Oil–water separation has recently become a worldwide challenge due to the frequent occurrence of oil spill accidents and increasing industrial oily wastewater. In this work, the multifunctional mesh films with underwater oleophobicity and certain bacteriostatic effects are prepared by layer-by-layer assembly of graphene oxide-silica coatings on stainless steel mesh. The mesh film exhibits excellent environmental stability under a series of harsh conditions. The new, facile and reusable separation system is proposed to achieve deep treatment of oily wastewater, and the oil collection rate can reach over 99%.

INTRODUCTION

Oil–water separation is an urgent environmental issue because of the increasing industrial oily wastewater, as well as the frequent oil spill accidents (Hu et al. 2014). Hence, materials with special wettability have caused broad attention in recent years, especially the novel interfacial materials with superhydrophobicity and superoleophobicity used as oil filtration or absorbent membrane (Teng et al. 2014), such as polyurethane foam (Zhang et al. 2013b), reduced graphene oxide (GO) foams (Zhang & Seegar 2011), metal/metal oxide nanocrystals with thiol modification coating fabric (Wang et al. 2013), and Polytetra fluoroethylene coating mesh (Feng et al. 2004). Although these methods can obtain a high rate of oil–water separation, those superoleophilic materials are plugged by the adhered oil and easily fouled, which limits their practical applications (Teng et al. 2014).

Inspired by the wetting behavior of fish scales, which present underwater superoleophobicity due to water-phase micro–nanohierarchical structures (Liu et al. 2009, 2015), artificial hydrophilic and underwater superoleophobic surfaces have been prepared in recent years. Zhang et al. (2013a) reported a self-cleaning underwater superoleophobic mesh that can be used for oil–water separation is prepared by the layer-by-layer (LbL) assembly of sodium silicate and titanium dioxide (TiO2) nanoparticles on the stainless steel mesh. Xue et al. (2011) fabricated a superhydrophilic and underwater superoleophobic polyacrylamide hydrogel-coated mesh at a three-phase oil–water–solid interface, which could selectively separate water from oil–water mixtures with a high separation efficiency and resistance to oil fouling.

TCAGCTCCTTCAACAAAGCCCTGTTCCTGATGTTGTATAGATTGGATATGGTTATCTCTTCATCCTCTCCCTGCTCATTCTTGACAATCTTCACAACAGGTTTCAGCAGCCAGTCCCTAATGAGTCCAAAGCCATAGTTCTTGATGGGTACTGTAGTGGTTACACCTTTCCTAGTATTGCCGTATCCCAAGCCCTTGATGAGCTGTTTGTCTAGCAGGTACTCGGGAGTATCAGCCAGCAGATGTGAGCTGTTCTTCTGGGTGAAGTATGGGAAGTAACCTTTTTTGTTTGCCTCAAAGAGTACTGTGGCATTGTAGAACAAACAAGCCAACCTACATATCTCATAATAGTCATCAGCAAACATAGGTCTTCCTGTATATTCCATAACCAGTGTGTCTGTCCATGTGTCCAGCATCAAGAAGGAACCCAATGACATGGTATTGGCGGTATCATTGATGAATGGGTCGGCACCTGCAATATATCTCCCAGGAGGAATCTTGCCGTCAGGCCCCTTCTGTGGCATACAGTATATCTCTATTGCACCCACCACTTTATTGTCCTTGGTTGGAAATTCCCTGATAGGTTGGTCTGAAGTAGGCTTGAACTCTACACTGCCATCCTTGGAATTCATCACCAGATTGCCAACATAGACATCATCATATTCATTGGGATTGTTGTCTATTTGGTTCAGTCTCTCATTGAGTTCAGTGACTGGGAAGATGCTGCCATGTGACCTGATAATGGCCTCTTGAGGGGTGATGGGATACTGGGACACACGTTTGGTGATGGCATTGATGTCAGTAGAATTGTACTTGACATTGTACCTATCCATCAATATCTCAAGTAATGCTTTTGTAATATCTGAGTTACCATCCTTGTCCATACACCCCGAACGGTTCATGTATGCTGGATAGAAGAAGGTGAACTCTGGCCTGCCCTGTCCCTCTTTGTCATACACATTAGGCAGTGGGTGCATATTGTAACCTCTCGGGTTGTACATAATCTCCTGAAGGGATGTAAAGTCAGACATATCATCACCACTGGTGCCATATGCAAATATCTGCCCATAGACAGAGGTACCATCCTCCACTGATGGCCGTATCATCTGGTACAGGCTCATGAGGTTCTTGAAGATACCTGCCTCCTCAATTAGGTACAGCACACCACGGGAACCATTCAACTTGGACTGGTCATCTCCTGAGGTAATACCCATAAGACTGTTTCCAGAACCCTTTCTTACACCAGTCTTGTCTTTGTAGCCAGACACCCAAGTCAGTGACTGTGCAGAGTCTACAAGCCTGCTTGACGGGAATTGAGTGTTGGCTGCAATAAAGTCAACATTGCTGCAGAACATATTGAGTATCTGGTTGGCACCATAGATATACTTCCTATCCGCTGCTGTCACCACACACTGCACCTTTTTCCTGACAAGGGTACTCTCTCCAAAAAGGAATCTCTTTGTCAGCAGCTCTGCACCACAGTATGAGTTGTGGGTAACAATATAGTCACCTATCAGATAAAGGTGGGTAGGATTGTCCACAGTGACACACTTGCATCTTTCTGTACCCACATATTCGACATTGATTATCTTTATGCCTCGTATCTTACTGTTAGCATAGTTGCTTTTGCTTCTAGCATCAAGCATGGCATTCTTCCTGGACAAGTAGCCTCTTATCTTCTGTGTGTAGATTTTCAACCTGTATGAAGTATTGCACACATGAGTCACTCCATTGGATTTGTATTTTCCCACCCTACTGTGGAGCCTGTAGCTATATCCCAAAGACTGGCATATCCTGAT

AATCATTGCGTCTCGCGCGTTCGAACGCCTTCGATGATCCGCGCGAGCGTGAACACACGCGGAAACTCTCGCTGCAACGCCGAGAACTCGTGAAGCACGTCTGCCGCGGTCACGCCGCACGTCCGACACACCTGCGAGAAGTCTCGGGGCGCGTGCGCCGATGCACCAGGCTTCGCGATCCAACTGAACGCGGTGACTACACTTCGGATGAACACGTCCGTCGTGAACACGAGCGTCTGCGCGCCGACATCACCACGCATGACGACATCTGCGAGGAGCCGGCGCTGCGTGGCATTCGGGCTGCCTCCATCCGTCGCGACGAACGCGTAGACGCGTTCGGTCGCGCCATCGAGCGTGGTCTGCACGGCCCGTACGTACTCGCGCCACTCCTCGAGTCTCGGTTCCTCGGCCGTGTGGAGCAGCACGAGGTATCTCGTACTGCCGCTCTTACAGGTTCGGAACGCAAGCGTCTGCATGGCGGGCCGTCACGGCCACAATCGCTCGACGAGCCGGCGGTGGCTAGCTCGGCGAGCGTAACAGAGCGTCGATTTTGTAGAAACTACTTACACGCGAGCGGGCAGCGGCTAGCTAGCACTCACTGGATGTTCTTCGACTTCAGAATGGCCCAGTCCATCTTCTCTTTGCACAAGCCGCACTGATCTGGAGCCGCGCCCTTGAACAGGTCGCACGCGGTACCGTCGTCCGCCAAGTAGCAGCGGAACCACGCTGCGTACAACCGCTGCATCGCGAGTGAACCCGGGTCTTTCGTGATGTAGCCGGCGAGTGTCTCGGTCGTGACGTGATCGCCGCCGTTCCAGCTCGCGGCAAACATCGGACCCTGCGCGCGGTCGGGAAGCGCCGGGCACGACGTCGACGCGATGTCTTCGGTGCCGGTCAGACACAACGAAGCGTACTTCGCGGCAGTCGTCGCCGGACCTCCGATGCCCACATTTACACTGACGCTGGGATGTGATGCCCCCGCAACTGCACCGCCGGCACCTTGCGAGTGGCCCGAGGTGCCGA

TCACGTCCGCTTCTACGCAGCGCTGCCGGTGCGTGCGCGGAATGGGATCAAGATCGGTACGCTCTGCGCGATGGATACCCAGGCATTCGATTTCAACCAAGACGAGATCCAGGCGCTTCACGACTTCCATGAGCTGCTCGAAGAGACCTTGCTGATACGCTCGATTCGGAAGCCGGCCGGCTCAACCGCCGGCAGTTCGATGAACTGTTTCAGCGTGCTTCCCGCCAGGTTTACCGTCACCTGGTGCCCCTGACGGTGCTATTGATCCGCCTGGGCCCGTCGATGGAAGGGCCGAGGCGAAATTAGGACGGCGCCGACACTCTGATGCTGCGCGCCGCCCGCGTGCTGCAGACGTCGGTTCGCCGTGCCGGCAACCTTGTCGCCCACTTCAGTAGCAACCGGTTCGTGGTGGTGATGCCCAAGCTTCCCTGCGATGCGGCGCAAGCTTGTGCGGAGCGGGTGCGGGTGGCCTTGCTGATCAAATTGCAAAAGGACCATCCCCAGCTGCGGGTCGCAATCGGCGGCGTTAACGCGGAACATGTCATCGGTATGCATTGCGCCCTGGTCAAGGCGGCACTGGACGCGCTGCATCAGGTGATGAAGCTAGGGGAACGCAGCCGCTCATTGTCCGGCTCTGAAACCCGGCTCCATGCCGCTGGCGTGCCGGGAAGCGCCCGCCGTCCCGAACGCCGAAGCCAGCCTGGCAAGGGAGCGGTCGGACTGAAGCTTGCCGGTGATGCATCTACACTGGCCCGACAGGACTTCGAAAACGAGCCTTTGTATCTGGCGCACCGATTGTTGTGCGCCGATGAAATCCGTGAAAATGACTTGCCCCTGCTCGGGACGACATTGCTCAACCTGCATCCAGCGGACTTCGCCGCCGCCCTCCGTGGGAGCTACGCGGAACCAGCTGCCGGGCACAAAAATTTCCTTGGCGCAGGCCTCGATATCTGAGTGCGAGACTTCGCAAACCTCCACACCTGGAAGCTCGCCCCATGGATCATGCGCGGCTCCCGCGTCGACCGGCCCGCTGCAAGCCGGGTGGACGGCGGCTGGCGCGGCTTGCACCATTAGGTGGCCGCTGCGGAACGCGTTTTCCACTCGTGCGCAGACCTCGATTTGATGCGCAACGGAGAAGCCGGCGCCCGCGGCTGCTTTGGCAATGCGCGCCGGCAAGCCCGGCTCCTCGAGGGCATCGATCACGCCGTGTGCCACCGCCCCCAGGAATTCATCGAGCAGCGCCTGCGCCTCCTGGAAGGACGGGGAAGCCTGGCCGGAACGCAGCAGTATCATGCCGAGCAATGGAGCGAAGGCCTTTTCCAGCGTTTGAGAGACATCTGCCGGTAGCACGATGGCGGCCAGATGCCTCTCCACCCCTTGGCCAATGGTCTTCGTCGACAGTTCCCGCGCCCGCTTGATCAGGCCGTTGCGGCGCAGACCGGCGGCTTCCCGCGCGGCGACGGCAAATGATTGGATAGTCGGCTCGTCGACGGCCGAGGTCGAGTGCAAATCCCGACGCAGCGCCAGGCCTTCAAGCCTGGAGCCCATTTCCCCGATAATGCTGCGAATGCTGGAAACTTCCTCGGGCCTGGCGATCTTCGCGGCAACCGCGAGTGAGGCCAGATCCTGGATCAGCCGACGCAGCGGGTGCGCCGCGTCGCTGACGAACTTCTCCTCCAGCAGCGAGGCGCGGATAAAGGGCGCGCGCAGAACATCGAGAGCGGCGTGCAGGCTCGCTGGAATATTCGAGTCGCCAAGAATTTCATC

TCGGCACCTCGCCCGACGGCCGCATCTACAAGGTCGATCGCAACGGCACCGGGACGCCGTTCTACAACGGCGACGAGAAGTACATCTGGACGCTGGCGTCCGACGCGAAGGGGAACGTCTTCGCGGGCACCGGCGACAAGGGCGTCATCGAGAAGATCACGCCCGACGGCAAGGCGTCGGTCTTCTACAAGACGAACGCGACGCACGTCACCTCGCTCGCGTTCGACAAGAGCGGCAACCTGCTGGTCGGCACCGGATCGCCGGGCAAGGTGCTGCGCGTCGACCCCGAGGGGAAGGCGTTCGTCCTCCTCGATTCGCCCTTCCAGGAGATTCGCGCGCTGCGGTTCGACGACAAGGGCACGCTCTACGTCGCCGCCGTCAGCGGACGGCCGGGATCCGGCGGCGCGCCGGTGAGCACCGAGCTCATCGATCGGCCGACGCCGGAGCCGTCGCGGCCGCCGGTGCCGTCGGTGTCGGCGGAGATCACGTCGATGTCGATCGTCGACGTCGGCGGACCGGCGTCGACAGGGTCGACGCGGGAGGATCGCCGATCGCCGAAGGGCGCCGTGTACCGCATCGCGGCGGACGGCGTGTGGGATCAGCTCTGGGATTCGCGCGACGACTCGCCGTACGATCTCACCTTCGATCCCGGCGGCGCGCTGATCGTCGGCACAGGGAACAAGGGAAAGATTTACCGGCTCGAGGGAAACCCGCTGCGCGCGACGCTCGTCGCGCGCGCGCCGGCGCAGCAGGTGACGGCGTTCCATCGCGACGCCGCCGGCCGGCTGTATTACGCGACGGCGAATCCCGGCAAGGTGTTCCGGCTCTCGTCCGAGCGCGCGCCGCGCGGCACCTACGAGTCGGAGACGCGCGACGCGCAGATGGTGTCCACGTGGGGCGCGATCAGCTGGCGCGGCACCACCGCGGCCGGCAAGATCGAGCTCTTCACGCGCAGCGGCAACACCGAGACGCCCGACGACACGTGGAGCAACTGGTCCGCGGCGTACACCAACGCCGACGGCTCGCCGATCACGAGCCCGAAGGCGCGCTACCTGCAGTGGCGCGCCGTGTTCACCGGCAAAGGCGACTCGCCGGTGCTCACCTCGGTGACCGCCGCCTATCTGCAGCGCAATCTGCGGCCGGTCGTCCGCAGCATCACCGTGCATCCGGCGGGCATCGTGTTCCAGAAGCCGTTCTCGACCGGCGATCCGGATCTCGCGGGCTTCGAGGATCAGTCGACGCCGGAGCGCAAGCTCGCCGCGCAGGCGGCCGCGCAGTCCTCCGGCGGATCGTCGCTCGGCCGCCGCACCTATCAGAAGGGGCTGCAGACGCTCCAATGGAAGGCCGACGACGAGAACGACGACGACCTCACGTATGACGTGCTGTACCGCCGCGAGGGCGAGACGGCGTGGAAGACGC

Very recently, GO has attracted tremendous research interest in designing super-wetting materials for effective separation of various oil–water mixtures because it has many hydrophilic functional groups such as carboxyl and hydroxyl, and further chemical modification can change these functional groups and get different interface properties (Dong et al. 2013). Kou & Gao (2011) synthesized graphene oxide--silicon dioxide (GO–SiO2) nanohybrids in a water–alcohol mixture at room temperature and can be directly applied as a general kind of building blocks. In fact, oily wastewater often contains a high concentration of salts, different kinds of acid and alkali, even microorganisms such as Escherichia coli (E. coli). Although several oil–water separation materials stay stable in harsh conditions, to the best of our knowledge, there has been no report about multifunctional mesh films with a certain antibacterial effect and high stability.

In the current work, multifunctional mesh films with underwater oleophobicity and certain bacteriostatic effects were fabricated via LbL assembly of GO–SiO2 nanohybrids on stainless steel mesh. The property of the multifunctional mesh films on oil–water separation and antibacterial activity was investigated. The steel mesh was chosen as the base material because of its inherent porous structure and good mechanical and chemical stability, as well as its easy availability and low cost (Lu et al. 2014). GO–SiO2 were chosen as the coating due to their hierarchical micro–nano structures, hydrophilic nature, excellent dispersity and the ability to form thin film via solution-casting.

MATERIAL AND METHODS

Synthesis of GO–SiO2 nanohybrids

GO was derived from natural graphite flakes through the modified Hummers method (Hummers & Offeman 1958). Silica nanoparticles were deposited on GO by in situ hydrolysis of tetraethoxysilane (TEOS) (Kou & Gao 2011). In a typical procedure, GO powder was dispersed in alcohol–water (5:1, v/v) solution by sonication. After that, the pH was adjusted to 9.0 with ammonia solution and then TEOS was added to the solution. After being vigorously sonicated, the mixture was kept for 24 h at room temperature. Finally, the GO–SiO2 suspension was centrifuged and washed with alcohol and the resulting product was stored in alcohol.

LbL assembly of GO–SiO2 coatings on stainless steel mesh

A pre-cleaned stainless steel mesh was etched with copper(II) chloride (CuCl2) (0.2 mol/L) solution (Lu et al. 2014). In each cycle, the cleaned mesh was immersed in poly(dialkyl-dimethyl- ammonium chloride) (PDDA, Mw = 200,000–350,000, 20 wt %) solution (2.0 mg/mL) for 10 min to render surface positively charged, followed by rinsing with water and drying with nitrogen gas (N2) flow. Then the mesh were immersed in GO–SiO2 suspension for 10 min, followed by rinsing with water. Finally, the as-prepared coatings were dried under vacuum at 60 °C overnight. In the process of the experiment, pore sizes of the stainless steel mesh are 50, 80, 100, 150, and 200 meshes with different coating cycles of 10, 15, 20, 25, and 30, respectively. Eventually, the 100 mesh size with 20 coating cycles was selected for further experiment by comparing the contrast oil–water separation effect and membrane flux (data not shown).